littered with clumps of soil, gravel, sawdust and he waited for the sound of the car to disappear up the drive.

“John?”

He glanced up. Caroline Bennet stood in the doorway. “He’s gone,” she said. “You can come back into the house now.”

John winced at the tone of voice she used. She was tired, as stressed as he was, but the difference was she had hardened to
it. She had let a moment of doubt intrude on her thoughts and Jane had ceased to be the daughter she remembered; she had become
the woman in the Mills case, and all her mother wanted was for it all to be over, over and forgotten.

“What did he want?”

“The same as all the others, a different angle, a photograph, one of the wedding.” She snorted derisively. “As if we would
let these people into the privacy of our lives! It’s insulting!”

John held out his hand and she came across and took it. They stayed like that for some time, not looking at each other, both
sad, both grieving, but separately.

“I just wish we knew where she was!” John said suddenly. “I wish I knew she was all right!”

Caroline snatched her hand away. “Give it up, John!” she snapped. “For God’s sake!”

He looked up at her. They went round and round in circles like this, every day, every night. He couldn’t rest, he knew Jane
hadn’t been involved, he knew his daughter and he worried, he worried himself sick, night after night. But Caroline, she tried
to blot it out, to forget it in any way she could.

He stood and dropped the soil on to the ground, brushing the palm of his hand on his gardening trousers. He didn’t understand
his wife, he never had. It had been months now but he couldn’t give up hope, he wouldn’t ever give up hope, but the prospect
of that, the loneliness of it dismayed him. He followed Caroline out into the garden, abandoning his potting, unable to finish
anything these days.

“D’you want coffee?” she asked.

John shrugged. “I thought I might have a look at the roses,” he answered. Caroline’s nostrils flared but she said nothing.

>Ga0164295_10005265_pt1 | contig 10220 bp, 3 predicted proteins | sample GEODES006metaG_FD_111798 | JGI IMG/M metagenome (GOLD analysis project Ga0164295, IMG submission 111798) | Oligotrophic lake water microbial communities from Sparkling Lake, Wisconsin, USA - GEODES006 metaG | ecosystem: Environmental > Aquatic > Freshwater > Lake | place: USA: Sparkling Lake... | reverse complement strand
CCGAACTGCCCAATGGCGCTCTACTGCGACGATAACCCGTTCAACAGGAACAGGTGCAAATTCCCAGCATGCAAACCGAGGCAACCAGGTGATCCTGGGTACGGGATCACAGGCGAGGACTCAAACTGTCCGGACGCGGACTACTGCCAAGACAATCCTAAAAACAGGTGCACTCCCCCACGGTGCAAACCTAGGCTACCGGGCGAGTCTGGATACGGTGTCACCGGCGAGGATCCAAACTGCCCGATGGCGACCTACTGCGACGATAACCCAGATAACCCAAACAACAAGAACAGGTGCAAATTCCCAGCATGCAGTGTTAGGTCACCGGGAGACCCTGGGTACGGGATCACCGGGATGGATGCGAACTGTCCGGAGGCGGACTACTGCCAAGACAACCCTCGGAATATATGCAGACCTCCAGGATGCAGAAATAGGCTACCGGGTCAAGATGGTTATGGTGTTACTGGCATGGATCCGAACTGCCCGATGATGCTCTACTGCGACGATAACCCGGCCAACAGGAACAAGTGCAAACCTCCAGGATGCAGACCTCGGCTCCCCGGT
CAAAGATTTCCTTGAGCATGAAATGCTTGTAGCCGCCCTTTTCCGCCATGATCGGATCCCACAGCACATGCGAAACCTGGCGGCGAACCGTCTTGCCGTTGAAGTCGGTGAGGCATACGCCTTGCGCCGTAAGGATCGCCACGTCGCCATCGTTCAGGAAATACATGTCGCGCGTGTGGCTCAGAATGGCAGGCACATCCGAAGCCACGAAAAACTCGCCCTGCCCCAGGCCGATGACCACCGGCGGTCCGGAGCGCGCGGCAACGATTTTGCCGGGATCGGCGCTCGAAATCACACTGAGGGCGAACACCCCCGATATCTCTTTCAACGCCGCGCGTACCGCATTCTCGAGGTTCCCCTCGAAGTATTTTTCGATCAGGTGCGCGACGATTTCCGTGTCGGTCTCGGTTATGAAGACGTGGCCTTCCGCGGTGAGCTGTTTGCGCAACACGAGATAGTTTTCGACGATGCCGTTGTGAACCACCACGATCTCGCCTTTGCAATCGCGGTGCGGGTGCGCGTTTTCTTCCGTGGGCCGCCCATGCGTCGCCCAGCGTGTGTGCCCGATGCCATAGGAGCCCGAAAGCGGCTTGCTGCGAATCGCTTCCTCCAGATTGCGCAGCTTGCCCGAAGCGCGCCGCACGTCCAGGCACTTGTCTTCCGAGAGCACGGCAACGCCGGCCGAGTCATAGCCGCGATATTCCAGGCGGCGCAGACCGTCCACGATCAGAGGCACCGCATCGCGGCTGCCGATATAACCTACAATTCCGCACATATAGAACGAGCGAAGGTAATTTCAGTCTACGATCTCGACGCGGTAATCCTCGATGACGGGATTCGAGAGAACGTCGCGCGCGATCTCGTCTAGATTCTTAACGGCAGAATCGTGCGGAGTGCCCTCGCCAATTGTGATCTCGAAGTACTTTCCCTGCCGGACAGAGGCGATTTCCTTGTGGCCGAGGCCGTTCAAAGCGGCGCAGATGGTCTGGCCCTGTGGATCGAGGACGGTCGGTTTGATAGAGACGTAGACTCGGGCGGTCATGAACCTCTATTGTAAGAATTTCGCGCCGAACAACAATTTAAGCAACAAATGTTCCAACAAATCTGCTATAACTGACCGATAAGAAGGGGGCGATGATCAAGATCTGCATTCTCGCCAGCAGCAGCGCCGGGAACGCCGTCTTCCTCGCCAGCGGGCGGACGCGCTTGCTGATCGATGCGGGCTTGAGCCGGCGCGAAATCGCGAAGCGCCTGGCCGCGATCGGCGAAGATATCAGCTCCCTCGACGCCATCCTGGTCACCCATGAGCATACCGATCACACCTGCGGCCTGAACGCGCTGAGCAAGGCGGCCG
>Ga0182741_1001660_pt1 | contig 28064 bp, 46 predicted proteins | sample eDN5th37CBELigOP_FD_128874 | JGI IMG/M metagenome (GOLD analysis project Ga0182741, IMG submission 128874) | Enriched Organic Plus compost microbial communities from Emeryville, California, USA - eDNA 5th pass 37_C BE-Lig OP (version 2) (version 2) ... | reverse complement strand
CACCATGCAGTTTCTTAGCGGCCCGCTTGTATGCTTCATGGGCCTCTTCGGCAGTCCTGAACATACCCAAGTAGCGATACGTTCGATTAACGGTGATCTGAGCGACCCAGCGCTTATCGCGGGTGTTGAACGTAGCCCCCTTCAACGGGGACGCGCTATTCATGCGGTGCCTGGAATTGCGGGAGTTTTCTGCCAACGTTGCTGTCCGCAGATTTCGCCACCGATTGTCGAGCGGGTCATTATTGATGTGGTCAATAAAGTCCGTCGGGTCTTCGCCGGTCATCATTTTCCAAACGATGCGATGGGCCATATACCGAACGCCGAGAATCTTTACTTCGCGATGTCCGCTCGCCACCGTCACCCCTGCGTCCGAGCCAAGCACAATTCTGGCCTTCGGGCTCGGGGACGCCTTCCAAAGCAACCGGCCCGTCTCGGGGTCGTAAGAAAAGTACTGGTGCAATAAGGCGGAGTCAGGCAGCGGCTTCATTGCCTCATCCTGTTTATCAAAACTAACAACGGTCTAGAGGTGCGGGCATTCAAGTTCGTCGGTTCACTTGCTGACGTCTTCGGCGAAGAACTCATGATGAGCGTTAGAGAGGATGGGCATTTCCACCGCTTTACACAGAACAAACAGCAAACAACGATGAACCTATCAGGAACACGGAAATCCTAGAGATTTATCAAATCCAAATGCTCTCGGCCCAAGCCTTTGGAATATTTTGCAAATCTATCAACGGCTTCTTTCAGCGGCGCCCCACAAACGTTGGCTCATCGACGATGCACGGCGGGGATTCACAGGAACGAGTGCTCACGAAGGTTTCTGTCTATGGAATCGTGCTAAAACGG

The roses were his and Jane’s, they reminded him so acutely of his daughter and she didn’t understand why he had to keep punishing
himself like this. She walked away from him toward the house.

“Don’t be long,” she called back. “It’s cold, you’ll get a chill.”

He nodded and watched her disappear inside. Then he turned toward the rose garden, the pruned and clipped bushes stiff with
ice, and smiled sadly at the memory of Jane’s love of her roses.

22

March, 1966

J
ANE SAT ON THE VERANDAH OF HER SMALL HOUSE IN THE HILLS
above the mountain town of Ghanerao, in the southeastern part of the state of Balisthan, and looked across the valley as
the sun crept over the landscape. It was early morning, the coolest part of the day, and the mist was just beginning to lift.
She let a long thin shaft of warm sunlight gently caress her face as she leaned her head back and folded her hands in her
lap. She let her mind drift, her daily thoughts of Rami mixed with a calm happiness and peace that she had lately begun to
feel. She was tired, she hadn’t slept well and as the shaft of sunlight lengthened and widened, sliding across the verandah
to warm her whole figure, she closed her eyes and sighed contentedly.

“Memsahib? Memsahib?”

Jane opened her eyes and realized that she must have dozed off. She saw her ayah and smiled. “Hello, Usha,” she said. “Gosh.
I must have fallen asleep.” She sat up with difficulty and the ayah stepped forward to help her. Giving a little laugh, she
took the hand she was offered.

“Is that my tea?” she asked, settling herself.